President Ronald Reagan once said, “When you can’t make them see the light, make them feel the heat.” His words ring true today in regards to North Korea’s apparent lack of understanding toward President Donald Trump’s choice not to relax or give in to demands that are only beneficial to the Korean elite. Over the past 20 years, North Korea has issued their fair share of sanctions and accepted incentive packages in agreement to cease the development of their nuclear program. Each time, they have breached and violated those agreements.
Interestingly, people are blaming Trump for our lack of relationship with North Korea. The president’s opposition has painted Trump’s aggressive rhetoric, including the phrase “we are ready to respond with fire and fury” should North Korea choose to make a move toward the United States, as threating, non-presidential and childish. On the other hand, conservatives largely view it as a good change of pace and more beneficial to our country to no longer cave into North Korea’s demands and instead put our foot down and stand up for ourselves and for freedom.
Our relations over nuclear capabilities with North Korea goes back to 1994 when President Bill Clinton signed an agreement stating North Korea would dismantle its reactors, so long as it would receive financial compensation. Soon this agreement dissolved due to North Korea disobeying the regulations that were set. Years later, President George H.W. Bush labeled North Korea a part of the “axis of evil.”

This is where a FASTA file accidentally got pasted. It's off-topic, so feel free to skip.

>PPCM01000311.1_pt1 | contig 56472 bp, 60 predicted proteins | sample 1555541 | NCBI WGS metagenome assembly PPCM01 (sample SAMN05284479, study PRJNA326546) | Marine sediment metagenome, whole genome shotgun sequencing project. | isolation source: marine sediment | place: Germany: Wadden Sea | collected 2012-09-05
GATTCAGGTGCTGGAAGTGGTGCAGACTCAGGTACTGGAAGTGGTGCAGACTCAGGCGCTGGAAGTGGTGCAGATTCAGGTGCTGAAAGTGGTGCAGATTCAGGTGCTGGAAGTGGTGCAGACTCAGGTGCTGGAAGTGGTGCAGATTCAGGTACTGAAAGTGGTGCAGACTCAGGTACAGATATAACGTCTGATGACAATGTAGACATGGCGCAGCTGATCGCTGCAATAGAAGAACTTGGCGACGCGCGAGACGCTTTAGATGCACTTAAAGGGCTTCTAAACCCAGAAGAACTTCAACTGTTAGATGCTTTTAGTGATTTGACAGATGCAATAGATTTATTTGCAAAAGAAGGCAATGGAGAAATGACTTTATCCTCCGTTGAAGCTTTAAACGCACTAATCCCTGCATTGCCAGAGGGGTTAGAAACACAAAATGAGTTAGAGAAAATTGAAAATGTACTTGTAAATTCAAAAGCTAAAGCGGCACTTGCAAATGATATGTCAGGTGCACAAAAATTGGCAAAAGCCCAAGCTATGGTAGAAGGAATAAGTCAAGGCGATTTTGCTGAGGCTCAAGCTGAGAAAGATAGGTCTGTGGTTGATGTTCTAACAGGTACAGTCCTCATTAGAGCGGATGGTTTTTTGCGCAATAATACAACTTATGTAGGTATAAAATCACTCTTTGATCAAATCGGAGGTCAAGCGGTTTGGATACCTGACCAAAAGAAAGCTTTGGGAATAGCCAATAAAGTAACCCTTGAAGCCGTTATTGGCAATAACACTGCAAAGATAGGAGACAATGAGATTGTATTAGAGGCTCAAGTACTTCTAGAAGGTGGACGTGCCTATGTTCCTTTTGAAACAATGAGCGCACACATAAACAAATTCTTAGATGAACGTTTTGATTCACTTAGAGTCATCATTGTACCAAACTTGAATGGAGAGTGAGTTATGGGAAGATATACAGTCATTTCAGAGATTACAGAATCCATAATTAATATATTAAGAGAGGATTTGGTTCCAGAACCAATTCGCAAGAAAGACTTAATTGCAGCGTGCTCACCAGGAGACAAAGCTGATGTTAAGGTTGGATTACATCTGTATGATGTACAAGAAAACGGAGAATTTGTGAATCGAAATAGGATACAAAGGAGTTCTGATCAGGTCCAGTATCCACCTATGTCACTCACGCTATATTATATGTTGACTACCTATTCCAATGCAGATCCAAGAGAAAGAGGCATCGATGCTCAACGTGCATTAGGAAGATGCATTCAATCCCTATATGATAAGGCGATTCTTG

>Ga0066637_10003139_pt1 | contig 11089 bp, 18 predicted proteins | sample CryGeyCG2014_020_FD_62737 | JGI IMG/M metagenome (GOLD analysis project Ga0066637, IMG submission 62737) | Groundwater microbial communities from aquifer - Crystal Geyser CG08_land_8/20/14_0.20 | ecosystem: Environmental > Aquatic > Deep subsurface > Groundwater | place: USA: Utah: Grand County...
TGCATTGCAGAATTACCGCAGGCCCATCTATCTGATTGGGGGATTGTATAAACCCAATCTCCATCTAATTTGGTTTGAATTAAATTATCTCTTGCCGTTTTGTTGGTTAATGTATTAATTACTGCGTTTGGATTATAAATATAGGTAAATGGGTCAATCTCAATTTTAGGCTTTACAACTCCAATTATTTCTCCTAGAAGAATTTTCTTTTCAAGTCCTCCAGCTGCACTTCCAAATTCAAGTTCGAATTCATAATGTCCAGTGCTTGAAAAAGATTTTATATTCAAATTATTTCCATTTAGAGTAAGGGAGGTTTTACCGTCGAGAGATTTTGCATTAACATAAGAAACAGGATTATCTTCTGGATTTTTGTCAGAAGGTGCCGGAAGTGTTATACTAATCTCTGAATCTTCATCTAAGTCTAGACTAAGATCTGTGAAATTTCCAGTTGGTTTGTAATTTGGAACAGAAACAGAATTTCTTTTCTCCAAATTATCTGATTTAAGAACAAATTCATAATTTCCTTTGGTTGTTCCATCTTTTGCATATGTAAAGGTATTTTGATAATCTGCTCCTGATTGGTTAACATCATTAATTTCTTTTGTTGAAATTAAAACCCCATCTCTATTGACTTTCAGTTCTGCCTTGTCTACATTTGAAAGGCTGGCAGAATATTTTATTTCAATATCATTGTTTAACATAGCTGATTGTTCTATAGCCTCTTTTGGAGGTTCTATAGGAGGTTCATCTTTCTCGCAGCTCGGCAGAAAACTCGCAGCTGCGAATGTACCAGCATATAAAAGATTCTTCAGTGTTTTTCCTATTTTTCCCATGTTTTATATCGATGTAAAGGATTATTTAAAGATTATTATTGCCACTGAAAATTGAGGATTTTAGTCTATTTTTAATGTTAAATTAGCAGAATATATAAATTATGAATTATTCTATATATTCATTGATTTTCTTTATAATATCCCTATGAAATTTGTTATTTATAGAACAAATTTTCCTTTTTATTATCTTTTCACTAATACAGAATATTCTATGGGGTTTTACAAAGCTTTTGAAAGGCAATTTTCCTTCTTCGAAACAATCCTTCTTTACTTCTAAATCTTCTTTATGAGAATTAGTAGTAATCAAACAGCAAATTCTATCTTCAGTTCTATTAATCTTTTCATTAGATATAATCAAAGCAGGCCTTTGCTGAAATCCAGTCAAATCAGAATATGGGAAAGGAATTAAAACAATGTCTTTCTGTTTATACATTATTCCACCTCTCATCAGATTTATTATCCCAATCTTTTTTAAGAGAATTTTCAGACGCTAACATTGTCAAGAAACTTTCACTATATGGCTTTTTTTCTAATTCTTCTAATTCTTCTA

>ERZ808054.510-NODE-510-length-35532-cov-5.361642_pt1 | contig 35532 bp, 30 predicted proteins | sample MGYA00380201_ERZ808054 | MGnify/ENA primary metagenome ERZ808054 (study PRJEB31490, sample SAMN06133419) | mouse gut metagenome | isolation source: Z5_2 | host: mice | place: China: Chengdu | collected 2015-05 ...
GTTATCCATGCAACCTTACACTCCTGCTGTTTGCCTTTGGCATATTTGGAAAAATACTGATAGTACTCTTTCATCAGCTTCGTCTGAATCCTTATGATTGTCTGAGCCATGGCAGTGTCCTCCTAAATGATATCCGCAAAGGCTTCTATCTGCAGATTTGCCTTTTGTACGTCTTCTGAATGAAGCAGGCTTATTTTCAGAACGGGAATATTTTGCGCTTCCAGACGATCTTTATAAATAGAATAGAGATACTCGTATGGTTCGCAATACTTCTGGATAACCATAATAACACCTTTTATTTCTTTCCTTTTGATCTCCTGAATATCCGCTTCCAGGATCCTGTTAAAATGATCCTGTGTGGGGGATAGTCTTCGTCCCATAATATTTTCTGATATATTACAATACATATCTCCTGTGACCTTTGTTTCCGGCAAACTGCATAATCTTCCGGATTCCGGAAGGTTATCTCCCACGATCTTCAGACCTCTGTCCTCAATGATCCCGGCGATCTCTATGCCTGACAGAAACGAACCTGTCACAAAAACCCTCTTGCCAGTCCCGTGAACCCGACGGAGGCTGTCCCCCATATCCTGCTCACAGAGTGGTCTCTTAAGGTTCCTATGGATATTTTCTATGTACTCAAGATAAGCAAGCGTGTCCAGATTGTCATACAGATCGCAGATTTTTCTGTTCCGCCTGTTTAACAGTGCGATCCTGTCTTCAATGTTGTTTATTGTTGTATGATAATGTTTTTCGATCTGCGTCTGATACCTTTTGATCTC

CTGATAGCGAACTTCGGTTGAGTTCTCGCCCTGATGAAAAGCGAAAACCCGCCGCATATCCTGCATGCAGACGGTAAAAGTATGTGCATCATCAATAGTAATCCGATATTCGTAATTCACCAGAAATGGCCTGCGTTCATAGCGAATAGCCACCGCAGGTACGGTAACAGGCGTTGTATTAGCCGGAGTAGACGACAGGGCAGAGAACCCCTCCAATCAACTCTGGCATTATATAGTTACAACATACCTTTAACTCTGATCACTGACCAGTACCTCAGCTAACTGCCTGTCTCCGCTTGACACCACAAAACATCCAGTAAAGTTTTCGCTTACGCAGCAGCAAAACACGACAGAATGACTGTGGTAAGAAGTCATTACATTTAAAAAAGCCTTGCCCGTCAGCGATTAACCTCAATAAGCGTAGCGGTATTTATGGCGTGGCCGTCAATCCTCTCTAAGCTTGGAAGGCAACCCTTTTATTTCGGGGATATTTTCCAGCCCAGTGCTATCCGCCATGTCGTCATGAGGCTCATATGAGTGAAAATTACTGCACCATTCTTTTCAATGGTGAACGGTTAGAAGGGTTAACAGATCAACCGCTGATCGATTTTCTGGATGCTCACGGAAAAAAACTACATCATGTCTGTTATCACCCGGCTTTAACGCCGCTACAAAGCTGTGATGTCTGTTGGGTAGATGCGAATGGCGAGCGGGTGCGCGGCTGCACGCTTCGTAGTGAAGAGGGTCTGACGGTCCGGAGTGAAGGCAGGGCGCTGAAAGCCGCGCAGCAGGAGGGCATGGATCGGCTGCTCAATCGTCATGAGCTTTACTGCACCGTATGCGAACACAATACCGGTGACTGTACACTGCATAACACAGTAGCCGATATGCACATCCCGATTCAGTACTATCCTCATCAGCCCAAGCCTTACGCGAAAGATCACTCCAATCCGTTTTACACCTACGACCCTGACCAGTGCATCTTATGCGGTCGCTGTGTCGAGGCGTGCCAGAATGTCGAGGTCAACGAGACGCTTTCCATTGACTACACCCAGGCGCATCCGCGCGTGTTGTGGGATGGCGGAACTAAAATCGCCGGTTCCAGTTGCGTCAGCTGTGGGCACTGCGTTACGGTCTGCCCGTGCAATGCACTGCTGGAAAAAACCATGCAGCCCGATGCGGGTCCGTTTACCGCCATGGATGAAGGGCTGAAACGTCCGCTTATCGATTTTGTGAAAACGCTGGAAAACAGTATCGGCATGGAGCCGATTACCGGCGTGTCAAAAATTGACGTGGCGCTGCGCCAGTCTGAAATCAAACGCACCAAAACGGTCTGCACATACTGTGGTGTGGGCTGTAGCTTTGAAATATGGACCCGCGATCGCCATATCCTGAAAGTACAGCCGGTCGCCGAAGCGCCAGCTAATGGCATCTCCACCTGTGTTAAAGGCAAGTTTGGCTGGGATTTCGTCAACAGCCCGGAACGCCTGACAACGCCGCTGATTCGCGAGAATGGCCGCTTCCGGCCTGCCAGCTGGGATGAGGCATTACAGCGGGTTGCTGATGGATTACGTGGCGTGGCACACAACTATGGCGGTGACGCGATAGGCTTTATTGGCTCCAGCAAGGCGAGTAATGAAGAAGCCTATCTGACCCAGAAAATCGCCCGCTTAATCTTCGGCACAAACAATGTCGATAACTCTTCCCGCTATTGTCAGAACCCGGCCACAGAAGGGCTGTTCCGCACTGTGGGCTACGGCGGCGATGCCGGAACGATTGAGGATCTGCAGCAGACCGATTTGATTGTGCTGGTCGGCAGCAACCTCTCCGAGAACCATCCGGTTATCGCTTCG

Since 1994 a behavioral pattern between the two countries seems to have arisen. Each time an agreement is made to halt nuclear development in North Korea, it has been breached, and yet the U.S continues to provide the county aid for its so-called “cooperation.”
In 2007, we witnessed one of the largest amounts of money granted in exchange for disarmament when North Korea was given $400 million for shutting down its nuclear reactors. When that failed, sanctions were imposed in 2009, 2013 and 2017. Over time, many agreements and sanctions were signed, but North Korea remained consistent in not upholding its side of the deal.
Now, North Korea has proudly conducted its 6th nuclear test by dropping a hydrogen bomb, the most powerful explosion it has carried out to this day. The country has also fired missiles toward Japan, and continue boasting about its supposed “superior” military. Trump has chosen to respond verbally, instead of writing a check and rolling over like past presidents have. Did our past presidents feel supplying aid was their only option? Did they feel they were helping with the humanitarian crisis that, despite their efforts, is still going on today? It seems people think North Korea is a small country that the U.S cannot or should not respond to, but the truth is North Korea is a bully, both internationally and to its own people.
In the end, it is up to each individual to decide who they think is in the wrong in this situation; however, if blame falls on Trump, then it also falls on all past presidents. They all had separate encounters with North Korea, but dealt with the problem in the same way by either imposing sanctions or providing North Korea with economic incentives. To blame Trump, in this situation, is to be completely unaware of past relations with North Korea.
– Katelyn Moriarty is a political science sophomore